This post shows you how to configure the Oracle Developer Tools extension for VS Code and then use it to query an existing table, create or alter database objects and execute PL/SQL.
The versions I have used are shown in brackets
Microsoft VS Code (1.35.1)
Oracle Database ( XE 184.108.40.206.0)
Start VS Code and navigate to extensions then search for Oracle Developer Tools. At the time of writing the home page for this extension was:
There are several methods of connecting to the database from VS Code, in this guide I will be using the tnsnames.ora approach.
Check where Oracle Developer Tools extension looks for the tnsnames.ora file by:
Selecting the Oracle Developer Tools extension in VS Code and selecting the manage icon.
Select Configure Extension Settings
Look for Config Files Location
If required amend the location to point to where the tnsnames.ora file is located.
Restart VS Code.
Connecting to the Oracle Database
Create a new file and from the lower status bar click Plain Text and then select Oracle-SQL and PLSQL (oraclesql).
Press F1 to open Command Palette and select Oracle:Connect from the drop down
Select New Connection using TNSNAMES.ORA
Select the alias name you wish to connect to
Enter user id and then press return. I connected as the HR user.
Enter password and then press return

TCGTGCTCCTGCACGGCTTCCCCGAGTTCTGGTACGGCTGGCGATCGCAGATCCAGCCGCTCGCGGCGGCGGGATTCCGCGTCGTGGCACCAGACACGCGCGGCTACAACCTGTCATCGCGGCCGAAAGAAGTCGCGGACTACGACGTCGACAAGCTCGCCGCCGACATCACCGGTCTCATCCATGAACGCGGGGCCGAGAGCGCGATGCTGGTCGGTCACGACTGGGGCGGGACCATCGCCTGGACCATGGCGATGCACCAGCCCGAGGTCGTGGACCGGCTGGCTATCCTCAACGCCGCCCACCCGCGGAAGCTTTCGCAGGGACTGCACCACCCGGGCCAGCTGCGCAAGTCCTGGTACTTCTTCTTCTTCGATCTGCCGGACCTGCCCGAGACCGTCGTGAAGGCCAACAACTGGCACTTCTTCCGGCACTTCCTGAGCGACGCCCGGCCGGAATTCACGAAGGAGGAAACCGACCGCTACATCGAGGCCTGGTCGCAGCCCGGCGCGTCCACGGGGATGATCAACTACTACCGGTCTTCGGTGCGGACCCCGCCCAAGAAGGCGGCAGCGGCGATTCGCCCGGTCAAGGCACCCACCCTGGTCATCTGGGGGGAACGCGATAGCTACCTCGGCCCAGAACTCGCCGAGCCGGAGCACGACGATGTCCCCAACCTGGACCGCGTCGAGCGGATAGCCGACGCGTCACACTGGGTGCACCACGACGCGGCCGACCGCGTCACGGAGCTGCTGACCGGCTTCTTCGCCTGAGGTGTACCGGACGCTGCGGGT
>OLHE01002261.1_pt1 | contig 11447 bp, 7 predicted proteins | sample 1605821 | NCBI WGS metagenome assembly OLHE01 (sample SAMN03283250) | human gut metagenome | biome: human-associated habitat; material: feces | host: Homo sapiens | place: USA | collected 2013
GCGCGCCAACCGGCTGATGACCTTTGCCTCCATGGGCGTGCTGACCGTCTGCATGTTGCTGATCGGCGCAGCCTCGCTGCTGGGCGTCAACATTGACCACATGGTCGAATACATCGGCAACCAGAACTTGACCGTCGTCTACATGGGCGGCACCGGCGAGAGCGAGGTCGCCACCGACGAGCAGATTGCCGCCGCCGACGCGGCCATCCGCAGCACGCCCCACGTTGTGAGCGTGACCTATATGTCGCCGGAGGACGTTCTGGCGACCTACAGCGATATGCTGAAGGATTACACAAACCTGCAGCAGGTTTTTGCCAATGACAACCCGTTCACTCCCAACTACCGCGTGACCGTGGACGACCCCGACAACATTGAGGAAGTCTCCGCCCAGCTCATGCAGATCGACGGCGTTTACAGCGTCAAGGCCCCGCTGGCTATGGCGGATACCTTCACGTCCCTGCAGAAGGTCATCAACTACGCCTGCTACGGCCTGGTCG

Save connection info if desired
Provide profile name or press return for default name
Once you have successfully connected the VS Code status bar will show pertinent information:
Construct the SQL statement you want to execute. Using the schema name followed by a period to utilise intellisense to view and select available database objects.
To execute the statement you can use the CTRL + E keyboard shortcut or select the statement, right click and choose Execute Query. The results are displayed in a new tab.
Create or alter database objects
Construct the statement required; CREATE TABLE, CREATE PACKAGE, ALTER USER…
Execute the statement using the same method used for querying. Once the statement has completed, the results are displayed in a new tab.
Executing PL/SQL is identical to the methods above; construct the statement and use CTRL + E to execute.